“To me, it means to get rid of this aspirational, perfectionistic thing that keeps us from having people over as often as we would like to. So, it’s casual in that sense. But it also does reference, for me personally, the radical hospitality movement in art. It’s about making space for people in an intentional way.”
Company has a sense of intimacy, which is how Thielen intended it. She wrote the book “for a circle of exactly three: you, me and our cooking practice.”
Unconcerned with the trappings of “the E-word,” table settings, wine pairings and seating arrangements have no place here. Instead, she thinks of it as her “so-called” entertaining book — a pre-party conversation between her and the reader, which ends when company arrives.
“This book is really an introduction to a lot of my rhythms of cooking, of prepping ingredients and doing things and in what order that works for me,” says Thielen. “I’m not going to presume to be some sort of entertaining goddess. I’m just talking to people about their cooking, which is the joyful part, hopefully. That’s the part that’s this indulgent, by yourself, cooking-for-other-people lovely time.”
CAST-IRON GARLIC SHRIMP WITH CHORIZO AND GREEN OLIVES
Serves: 10 as an appetizer
1 Valencia orange or tangerine
1 lb (454 g) large shrimp (about 20), shells removed but tails left on
7 garlic cloves, minced
6 bay leaves, preferably fresh
1 tsp minced fresh rosemary
1/2 tsp fine sea salt, plus more to taste
1/4 tsp freshly ground black pepper
3/4 tsp sweet paprika
1/4 tsp smoked paprika
2/3 cup extra-virgin olive oil
2 oz (57 g) hard chorizo, thinly sliced (or substitute 10 dried red chiles)
16 large green olives, such as Cerignola or Castelvetrano
Remove 3 wide strips of zest from the orange and set aside. Halve the orange and squeeze the juice into a small bowl; reserve.
Combine the shrimp, garlic, orange zest, bay leaves, rosemary, salt, pepper and both kinds of paprika in a mixing bowl and drizzle the orange juice over all. Toss to combine. Cover and marinate the shrimp in the refrigerator for at least 2 hours, and as long as 24.
When you’re ready to cook the shrimp, preheat the oven to 350F (177C).
I bake the shrimp in two batches because they need to cook in a single layer, but feel free to cook them all at once in one enormous pan.
Heat a heavy ovenproof sauté pan over medium-low heat and add 1/3 cup of the olive oil. When it feels warm to the touch, add half of the shrimp, including half of the orange peels and bay leaves. Add half of the chorizo and olives and toss to coat. Pop the skillet into the hot oven and bake for 5 minutes, then flip the shrimp. Continue to bake until the garlic sizzles and the shrimp have curled into loose C shapes, another 3 to 5 minutes, depending on their size. Keep a close watch on the oven to keep from overcooking them; when you think you can smell the garlic hitting the smoky olive oil, they’re pretty close.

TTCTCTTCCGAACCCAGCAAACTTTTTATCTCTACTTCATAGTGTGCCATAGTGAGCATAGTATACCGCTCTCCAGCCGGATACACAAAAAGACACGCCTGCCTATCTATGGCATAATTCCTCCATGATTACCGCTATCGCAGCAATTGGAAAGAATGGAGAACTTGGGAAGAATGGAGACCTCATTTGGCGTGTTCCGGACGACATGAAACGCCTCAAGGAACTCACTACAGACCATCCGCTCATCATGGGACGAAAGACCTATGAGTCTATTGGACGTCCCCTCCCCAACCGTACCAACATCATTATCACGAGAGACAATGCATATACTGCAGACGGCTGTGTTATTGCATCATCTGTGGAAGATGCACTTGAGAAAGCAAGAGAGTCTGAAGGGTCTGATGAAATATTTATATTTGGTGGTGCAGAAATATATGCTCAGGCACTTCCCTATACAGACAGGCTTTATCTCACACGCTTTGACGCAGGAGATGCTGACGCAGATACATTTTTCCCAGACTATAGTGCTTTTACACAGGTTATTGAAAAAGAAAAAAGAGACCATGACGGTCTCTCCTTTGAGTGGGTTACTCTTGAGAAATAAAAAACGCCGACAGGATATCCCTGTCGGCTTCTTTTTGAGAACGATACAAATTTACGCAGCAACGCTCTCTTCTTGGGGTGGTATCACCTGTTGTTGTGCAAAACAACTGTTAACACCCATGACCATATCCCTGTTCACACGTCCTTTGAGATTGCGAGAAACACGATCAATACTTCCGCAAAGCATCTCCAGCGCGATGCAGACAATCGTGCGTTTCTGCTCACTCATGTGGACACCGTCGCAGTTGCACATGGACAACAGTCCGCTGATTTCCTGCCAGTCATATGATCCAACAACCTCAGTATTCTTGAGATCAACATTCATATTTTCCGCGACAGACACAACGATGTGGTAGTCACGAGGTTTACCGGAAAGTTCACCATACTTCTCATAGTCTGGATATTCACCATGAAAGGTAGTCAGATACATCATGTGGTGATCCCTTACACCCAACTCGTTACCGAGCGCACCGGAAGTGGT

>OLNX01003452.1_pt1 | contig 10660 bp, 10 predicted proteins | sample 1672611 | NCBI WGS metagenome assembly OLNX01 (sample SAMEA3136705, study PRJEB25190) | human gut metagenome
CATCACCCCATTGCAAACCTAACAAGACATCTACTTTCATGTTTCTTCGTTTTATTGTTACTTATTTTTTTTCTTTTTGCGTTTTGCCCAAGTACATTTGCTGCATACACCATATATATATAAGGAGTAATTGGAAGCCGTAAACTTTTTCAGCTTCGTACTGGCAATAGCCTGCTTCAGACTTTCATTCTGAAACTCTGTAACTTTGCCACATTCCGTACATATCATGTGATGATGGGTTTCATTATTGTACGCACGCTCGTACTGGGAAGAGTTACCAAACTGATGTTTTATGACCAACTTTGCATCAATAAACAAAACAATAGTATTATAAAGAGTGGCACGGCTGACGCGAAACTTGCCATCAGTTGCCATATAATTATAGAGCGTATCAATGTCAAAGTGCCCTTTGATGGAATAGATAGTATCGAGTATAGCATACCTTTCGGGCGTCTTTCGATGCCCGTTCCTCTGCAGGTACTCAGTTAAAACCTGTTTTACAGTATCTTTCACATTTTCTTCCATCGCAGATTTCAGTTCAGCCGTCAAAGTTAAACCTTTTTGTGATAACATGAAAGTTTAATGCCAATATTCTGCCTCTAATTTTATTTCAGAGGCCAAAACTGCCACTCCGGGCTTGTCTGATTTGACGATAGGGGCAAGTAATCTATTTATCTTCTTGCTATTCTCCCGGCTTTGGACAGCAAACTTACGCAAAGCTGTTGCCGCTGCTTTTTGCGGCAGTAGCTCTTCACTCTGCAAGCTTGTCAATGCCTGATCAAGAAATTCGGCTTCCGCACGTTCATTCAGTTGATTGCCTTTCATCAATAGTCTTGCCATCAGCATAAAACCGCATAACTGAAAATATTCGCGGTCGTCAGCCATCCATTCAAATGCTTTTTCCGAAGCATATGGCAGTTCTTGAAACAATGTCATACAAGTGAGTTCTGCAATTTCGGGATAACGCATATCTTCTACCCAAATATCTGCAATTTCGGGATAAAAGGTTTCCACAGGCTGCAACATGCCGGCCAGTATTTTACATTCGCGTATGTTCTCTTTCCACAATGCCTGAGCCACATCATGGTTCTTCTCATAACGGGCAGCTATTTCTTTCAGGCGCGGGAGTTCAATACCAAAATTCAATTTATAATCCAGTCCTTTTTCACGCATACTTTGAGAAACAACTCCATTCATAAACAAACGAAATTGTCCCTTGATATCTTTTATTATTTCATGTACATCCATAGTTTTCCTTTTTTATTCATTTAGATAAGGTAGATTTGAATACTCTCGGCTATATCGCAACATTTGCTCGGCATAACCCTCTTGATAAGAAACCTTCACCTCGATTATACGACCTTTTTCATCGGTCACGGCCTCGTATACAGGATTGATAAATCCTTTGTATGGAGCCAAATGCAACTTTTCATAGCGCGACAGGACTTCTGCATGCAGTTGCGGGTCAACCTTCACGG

Set the pan on a trivet and serve with plenty of bread for dipping into the rusty, garlicky oil. When the shrimp have disappeared, add the remaining 1/3 cup olive oil and then the rest of the shrimp and aromatics to the same pan, building on the compounded flavour, and cook the second batch.
DEVILLED EGG DIP
Serves: 6 to 8
8 large eggs
1 tsp white vinegar (rice, wine or distilled)
5 tbsp mayonnaise
2 tbsp fresh lemon juice
1 tbsp Dijon mustard
1 tbsp Worcestershire sauce
1/2 tsp fine sea salt
1 tbsp salt-packed capers, soaked in cold water and drained
Aleppo pepper or paprika for garnish
Extra-virgin olive oil for garnish
Partly fill a deep wide-bottomed saucepan with cold water and bring to a boil. Add the vinegar and a pinch of salt and, one by one, crack the eggs into the simmering water. Gently troll the bottom of the pan with a spoon to make sure the eggs don’t stick, and cook just until the yolks feel hard to the touch, 5 to 6 minutes. Remove the eggs with a slotted spoon and drain them on a paper towel-lined plate.
Drop 2 whole poached eggs into the bowl of a food processor. Pop out the rest of the yolks and add them to the processor as well. Finely chop 2 of the egg whites for garnish; reserve the rest for another use. (I’m sorry I couldn’t incorporate the extra whites into the recipe; I hope you’ll find a use for them.)